Regular and frequent breaks, scheduled time in nature, getting outside to walk the dog and get some fresh air – all of these changes to our school routine have helped decrease my sons’ likelihood of melting down over learning.
Incorporating sensory activities into our learning (bouncing on the pogo stick while practicing math facts, writing spelling words in soapy water on the ground, taking a ceramics class instead of learning a new language) not only makes it more enjoyable for my boys, it also allows them to retain more of the learning itself.
Rewards Are Not Bribes
I have struggled with this one for years.
I used to feel conflicted about giving rewards for things that my sons should just be doing – like I was bribing my son to do his reading practice. Then his educational therapist reminded me that reading is incredibly challenging for my dyslexic son. She said the way to create consistency was to “over-reward” when he displayed the determination to practice something so difficult.
She was right.
Because our children can often feel completely overwhelmed by even the most basic aspects of life (getting dressed, brushing teeth, dealing with others) rewarding their tenacity in academics is more than reasonable. It makes sense.
The more I reward, the more they participate and learn.
Creating A Learning Lifestyle Is More Effective
Although I started homeschooling believing that I needed to create as close to a school environment at home as possible, I have since completely changed my mind.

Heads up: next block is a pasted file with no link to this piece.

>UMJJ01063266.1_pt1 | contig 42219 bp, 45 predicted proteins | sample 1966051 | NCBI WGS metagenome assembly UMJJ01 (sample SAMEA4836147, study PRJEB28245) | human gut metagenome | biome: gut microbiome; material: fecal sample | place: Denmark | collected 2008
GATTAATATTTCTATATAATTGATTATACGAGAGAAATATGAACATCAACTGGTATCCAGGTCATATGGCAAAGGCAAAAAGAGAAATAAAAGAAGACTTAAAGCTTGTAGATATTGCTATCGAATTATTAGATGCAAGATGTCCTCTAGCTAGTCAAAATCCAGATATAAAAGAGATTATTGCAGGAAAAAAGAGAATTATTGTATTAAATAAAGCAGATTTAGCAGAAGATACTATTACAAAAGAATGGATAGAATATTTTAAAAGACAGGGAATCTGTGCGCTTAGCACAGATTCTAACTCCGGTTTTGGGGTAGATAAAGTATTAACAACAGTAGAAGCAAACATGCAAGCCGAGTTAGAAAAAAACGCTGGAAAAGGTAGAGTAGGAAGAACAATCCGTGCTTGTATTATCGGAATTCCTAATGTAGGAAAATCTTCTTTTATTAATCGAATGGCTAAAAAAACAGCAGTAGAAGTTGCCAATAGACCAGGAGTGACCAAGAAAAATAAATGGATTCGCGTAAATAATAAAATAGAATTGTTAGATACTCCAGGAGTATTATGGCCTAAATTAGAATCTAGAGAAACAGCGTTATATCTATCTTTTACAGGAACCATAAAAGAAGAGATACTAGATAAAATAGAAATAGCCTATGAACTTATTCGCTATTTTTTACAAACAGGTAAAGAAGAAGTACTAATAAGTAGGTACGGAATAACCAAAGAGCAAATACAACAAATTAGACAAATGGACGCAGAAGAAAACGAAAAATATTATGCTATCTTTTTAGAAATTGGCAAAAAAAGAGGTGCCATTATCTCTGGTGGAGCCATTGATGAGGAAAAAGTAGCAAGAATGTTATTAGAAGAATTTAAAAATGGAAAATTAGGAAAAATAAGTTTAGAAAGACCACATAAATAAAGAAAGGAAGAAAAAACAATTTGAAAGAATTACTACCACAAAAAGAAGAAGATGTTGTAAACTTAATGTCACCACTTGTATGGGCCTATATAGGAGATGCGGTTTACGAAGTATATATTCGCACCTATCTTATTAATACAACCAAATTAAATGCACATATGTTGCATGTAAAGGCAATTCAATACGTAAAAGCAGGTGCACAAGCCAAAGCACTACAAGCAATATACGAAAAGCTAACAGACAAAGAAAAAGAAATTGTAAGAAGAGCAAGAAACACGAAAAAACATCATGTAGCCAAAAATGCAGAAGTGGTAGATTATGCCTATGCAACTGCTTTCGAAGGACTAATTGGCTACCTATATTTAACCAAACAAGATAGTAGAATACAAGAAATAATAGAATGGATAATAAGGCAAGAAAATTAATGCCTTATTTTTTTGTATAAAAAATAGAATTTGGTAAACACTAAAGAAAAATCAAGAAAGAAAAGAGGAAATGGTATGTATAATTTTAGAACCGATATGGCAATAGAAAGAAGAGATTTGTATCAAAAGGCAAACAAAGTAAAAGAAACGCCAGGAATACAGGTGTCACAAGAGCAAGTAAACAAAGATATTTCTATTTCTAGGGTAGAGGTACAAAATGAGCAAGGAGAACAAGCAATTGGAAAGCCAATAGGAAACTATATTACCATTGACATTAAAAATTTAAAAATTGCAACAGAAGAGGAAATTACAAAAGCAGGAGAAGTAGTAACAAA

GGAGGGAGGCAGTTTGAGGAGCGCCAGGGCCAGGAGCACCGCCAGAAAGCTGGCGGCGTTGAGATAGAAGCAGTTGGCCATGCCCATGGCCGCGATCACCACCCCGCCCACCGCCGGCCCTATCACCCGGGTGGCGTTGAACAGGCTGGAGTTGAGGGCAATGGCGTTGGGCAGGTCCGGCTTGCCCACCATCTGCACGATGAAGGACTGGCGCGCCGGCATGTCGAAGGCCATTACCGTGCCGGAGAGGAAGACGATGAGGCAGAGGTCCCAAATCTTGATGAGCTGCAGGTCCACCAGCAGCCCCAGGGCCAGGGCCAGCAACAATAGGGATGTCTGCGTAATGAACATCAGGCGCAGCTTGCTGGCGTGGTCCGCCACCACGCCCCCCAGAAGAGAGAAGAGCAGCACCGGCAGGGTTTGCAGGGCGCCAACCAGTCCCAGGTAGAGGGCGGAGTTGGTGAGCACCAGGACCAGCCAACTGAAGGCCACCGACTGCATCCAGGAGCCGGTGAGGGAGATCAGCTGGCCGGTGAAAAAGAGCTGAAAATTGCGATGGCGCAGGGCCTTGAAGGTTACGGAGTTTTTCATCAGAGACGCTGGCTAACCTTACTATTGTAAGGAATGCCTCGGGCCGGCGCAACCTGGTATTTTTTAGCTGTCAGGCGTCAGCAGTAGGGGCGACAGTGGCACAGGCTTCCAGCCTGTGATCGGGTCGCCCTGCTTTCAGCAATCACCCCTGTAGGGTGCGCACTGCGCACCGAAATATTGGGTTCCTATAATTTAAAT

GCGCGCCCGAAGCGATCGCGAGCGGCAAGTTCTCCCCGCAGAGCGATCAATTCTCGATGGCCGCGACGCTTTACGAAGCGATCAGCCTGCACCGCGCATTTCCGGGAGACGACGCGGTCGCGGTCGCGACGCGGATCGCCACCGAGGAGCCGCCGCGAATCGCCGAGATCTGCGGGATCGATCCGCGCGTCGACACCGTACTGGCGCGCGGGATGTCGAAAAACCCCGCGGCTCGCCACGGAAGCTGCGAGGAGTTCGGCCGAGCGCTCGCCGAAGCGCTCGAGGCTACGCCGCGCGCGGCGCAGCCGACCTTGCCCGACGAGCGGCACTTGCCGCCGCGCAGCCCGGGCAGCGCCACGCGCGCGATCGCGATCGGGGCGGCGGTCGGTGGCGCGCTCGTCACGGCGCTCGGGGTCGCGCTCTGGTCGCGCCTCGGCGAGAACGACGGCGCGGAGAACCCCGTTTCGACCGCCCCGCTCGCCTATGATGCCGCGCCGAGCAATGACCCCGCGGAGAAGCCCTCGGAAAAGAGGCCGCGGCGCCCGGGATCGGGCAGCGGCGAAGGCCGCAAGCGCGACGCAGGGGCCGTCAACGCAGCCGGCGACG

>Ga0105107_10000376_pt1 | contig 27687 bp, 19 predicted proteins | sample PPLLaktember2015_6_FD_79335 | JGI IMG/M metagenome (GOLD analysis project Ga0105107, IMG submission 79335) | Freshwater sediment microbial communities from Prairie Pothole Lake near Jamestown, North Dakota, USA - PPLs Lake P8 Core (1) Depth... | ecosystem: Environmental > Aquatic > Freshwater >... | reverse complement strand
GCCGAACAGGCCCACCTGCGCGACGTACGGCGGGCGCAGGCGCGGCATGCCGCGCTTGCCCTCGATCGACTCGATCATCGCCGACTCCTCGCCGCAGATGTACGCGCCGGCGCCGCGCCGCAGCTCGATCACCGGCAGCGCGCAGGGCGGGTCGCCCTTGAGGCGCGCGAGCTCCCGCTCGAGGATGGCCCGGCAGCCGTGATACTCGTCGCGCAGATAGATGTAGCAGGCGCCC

Because of the children I have been given, because of the unique needs of our family including frequent doctors appointments and intermittent daily meltdowns, because of my own desire to help my children learn in a way that inspires their curiosity and natural talents, our school day looks nothing like it did in the beginning.
I have found that incorporating learning into our overall lifestyle is what has made the most significant impact in homeschooling my children with behavioral needs.
We have been making this shift for some time, almost by accident. (Meltdowns and chaos will do that to a Type A Momma’s school schedule no matter how hard she tries to cling to it.) The greatest encouragement to help me settle in to this approach has been from the blogs, podcasts and Youtube videos from Julie Bogart at BraveWriter. Not just a writing program, Julie (a mom of five grown homeschooled children) describes the Brave Writer Lifestyle as one focused on relationships first, on protecting the “enchantment” of learning, and on being “patient observers” of our children. I cannot recommend any and all of her resources enough. As a mom, I have found support and validation for the learning choices I’ve made, and encouragement for the days that just aren’t working.
This lifestyle of learning allows me to slow down on the days when my children are overwhelmed – and not feel guilty about it. (The truth is, if they were in school and had a meltdown, they would likely spend a portion of their day out of the classroom anyway.) It allows me to not freak out if we go a few days or even weeks without doing math, because we are focused on the basic skills my children need to thrive.
I want our days to be about their hearts first, and all the rest can follow.
I believe homeschooling is an excellent and viable choice for children who struggle with dysregulation and explosive behavior.
It has made our lives so much more manageable and enjoyable.
It has made our relationships with one another so much stronger.
As difficult as it is to parent an explosive child, I imagine it is infinitely more difficult to be an explosive child.
Homeschooling is one more option to consider in helping our children learn to thrive.
For More In The Parenting Explosive Children Series: